While patrolling the streets at night, a policeman never knows what he may encounter. He may find himself in a situation that calls for an immediate response. Sometimes, with little time to think through his plight, conditions may demand that he act quickly. Most accept this as just part of the job.
The actions of Brazil City Police Officer Todd Stemm saved a man's life last year. It was cold that January night of 2003, and the ground was covered with snow. Stemm was patrolling the town, driving east on Pinckley Street. Just after midnight, he heard the 911 dispatcher, Beth Flora, dispatch the Van Buren Volunteer Fire Department to a house fire in Knightsville.
She advised Clay County Deputy Matt Weber, who was on duty at the time, that Eric Williams was in the house and apparently was losing consciousness. Williams had called 911, told the dispatcher he tried to put the fire out himself but couldn't. Then he said he had to get out of there.
The dispatcher could no longer communicate with Williams. But she thought she heard him fall, still in the house. Weber was covering a call in the southern part of the county. Stemm was at Murphy Avenue on Pinckley, less than two miles from the fire, so he responded.
He saw nothing when he got there. The electrical fire which had started in the bathroom had produced no flames but lots of smoke. There was no activity. Stemm was first at the scene. He went up to the door. Finding it locked, he forced it open with a quick sharp kick.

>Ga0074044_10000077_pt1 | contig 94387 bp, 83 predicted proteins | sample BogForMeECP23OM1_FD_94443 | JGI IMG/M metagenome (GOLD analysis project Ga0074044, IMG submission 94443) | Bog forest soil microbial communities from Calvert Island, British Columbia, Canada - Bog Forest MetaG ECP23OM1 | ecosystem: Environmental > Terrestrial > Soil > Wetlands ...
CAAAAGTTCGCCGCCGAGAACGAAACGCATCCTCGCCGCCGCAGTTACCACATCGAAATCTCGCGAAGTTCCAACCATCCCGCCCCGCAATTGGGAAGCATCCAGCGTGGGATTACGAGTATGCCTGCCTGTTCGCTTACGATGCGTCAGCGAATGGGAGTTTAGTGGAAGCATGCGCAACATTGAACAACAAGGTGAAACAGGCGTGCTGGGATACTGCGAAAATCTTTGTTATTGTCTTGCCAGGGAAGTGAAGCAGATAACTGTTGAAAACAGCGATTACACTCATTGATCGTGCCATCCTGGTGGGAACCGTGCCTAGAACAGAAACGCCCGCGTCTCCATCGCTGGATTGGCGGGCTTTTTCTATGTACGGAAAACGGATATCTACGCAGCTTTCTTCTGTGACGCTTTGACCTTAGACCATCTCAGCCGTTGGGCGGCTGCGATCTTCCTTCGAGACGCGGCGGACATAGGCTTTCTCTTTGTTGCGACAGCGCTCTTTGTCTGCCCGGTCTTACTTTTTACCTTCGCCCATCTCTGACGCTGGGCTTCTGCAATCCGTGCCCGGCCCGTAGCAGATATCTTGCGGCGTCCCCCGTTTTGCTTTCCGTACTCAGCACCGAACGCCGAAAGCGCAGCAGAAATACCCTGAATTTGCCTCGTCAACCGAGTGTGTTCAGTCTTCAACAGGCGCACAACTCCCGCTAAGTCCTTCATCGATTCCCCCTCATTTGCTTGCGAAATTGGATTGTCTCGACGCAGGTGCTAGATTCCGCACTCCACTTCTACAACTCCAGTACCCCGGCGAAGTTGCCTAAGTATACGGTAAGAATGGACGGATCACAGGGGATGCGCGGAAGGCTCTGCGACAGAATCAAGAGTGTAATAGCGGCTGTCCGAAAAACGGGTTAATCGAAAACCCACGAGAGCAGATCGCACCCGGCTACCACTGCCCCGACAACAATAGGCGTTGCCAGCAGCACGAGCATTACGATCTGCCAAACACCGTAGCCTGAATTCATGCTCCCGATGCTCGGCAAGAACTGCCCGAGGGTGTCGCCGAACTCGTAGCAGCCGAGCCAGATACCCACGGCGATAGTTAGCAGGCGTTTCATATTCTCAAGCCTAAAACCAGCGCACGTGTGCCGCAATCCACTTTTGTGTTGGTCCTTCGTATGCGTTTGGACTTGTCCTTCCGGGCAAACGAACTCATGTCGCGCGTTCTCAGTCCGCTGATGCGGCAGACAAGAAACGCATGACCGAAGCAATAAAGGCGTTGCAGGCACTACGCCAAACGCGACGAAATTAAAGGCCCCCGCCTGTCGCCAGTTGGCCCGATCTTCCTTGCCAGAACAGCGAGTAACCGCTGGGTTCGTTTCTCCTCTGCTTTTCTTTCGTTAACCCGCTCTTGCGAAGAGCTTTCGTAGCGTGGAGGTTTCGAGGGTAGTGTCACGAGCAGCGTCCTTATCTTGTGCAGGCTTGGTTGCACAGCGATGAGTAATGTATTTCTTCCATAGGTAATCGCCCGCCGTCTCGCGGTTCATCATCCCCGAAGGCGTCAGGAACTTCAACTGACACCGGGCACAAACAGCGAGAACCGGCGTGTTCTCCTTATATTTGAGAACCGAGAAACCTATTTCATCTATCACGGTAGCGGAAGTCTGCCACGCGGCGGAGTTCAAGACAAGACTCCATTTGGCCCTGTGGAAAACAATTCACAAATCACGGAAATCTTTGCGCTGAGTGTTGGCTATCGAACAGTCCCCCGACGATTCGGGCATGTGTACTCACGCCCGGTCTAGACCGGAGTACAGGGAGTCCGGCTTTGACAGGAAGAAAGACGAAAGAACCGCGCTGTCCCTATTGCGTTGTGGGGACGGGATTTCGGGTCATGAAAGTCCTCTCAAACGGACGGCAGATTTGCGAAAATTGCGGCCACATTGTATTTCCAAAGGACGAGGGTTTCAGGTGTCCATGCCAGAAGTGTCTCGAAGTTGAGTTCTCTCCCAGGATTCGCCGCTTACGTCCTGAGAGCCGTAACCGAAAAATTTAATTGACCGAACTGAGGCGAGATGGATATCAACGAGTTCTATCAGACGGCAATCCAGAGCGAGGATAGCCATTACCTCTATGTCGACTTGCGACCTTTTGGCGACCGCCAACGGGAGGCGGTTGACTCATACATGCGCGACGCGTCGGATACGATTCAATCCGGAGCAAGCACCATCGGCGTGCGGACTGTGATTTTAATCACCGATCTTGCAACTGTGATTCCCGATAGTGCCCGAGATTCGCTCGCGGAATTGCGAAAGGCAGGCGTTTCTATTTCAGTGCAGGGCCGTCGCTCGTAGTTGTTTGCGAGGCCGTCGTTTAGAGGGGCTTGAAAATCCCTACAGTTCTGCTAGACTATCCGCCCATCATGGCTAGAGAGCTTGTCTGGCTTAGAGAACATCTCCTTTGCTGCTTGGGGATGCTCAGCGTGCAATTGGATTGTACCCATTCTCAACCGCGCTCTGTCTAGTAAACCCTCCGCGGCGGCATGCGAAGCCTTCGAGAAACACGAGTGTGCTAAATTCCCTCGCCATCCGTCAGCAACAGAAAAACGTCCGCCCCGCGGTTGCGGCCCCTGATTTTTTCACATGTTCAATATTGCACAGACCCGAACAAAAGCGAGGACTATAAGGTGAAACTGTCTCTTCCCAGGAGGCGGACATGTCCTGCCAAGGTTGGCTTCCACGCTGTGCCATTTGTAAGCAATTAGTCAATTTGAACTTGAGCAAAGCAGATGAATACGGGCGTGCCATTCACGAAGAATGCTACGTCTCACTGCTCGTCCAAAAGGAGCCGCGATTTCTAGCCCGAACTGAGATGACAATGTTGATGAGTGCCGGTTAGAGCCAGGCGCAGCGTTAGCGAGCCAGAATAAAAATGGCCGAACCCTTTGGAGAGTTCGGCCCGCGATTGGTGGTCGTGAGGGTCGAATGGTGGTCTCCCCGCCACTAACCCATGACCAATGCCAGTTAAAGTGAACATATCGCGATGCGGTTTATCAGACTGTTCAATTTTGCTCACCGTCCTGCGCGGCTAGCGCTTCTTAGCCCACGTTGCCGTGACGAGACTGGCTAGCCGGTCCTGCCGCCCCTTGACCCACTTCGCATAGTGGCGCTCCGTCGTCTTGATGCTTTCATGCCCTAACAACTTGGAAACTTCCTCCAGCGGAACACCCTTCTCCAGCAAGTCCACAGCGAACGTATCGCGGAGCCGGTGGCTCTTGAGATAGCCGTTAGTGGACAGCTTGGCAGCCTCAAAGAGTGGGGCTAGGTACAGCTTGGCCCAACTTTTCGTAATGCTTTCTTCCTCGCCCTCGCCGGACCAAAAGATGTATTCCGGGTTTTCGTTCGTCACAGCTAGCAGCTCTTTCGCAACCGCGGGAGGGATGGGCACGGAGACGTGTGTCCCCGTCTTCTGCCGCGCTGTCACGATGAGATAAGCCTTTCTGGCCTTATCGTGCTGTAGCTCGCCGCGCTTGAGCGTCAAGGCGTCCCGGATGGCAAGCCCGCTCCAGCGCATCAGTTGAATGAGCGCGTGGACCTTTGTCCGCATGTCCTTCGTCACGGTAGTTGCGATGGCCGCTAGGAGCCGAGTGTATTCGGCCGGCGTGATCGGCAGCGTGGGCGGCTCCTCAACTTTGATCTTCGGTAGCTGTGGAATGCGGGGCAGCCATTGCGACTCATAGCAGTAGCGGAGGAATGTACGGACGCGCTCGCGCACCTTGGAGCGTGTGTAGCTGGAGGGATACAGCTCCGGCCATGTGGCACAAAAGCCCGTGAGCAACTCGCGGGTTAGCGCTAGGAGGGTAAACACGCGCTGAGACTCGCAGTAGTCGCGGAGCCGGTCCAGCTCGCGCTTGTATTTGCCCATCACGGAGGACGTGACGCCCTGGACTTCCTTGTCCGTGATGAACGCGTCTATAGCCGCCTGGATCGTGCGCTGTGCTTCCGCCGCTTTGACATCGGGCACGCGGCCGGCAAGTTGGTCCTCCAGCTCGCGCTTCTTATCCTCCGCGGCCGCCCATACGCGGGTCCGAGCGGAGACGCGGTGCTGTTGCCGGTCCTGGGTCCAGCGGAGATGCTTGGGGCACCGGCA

"The house was dark and full of smoke," Stemm said, recalling the incident. "I yelled for him but got no answer. So I started crawling around the house on the floor, trying to stay low under the smoke."
Stemm found Williams in the kitchen near the back door. He was unconscious. Apparently he'd tried to get out but passed out.
"I found a side door, opened it up and drug him out away from the house."
Williams, thought to be in his late 30s or early 40s, was alive but his breathing was labored. Stemm tried to wake him. He yelled and shook Williams trying to get him to respond. Finally Williams began coughing.
Another City unit arrived with Officers Anthony Hapenny and Jason Frazier. Then, almost simultaneously, the fire department, the ambulance and Dep. Weber arrived on the scene.
Williams was laying barefoot with just his nightclothes on. The officers picked him up and carried him to the ambulance. The EMTs immediately put him on oxygen and transported him to the hospital. Williams' face and clothes were covered with black soot from the smoke and he was coughing profusely. But he was alive.
Williams was treated and released from the hospital after several hours. Before his release he asked that Stemm come up to see him.
He thanked the officer for saving his life. Stemm responded by apologizing for kicking in the door.
"To me it wasn't nothing special," Stemm said. "I just happened to get there first. There were a lot of other people on their way who would have done the same thing. I just happened to be the closest."
Brazil Police Chief Loudermilk was not chief of police at the time of this incident. However, he worked with Stemm and thinks he responded well to the situation.
"This is what we train and encourage our officers to do," he said. "They're to identify a problem and take action immediately to solve the problem.
"Because we have a good working relationship with the Sheriff's Department," Loudermilk continued, "we help them out of town and they, likewise, come into town to help us when needed.
"I wasn't the chief then, but I worked with Todd. He was told of a problem and took initiative to take care of the problem. He's a very good officer."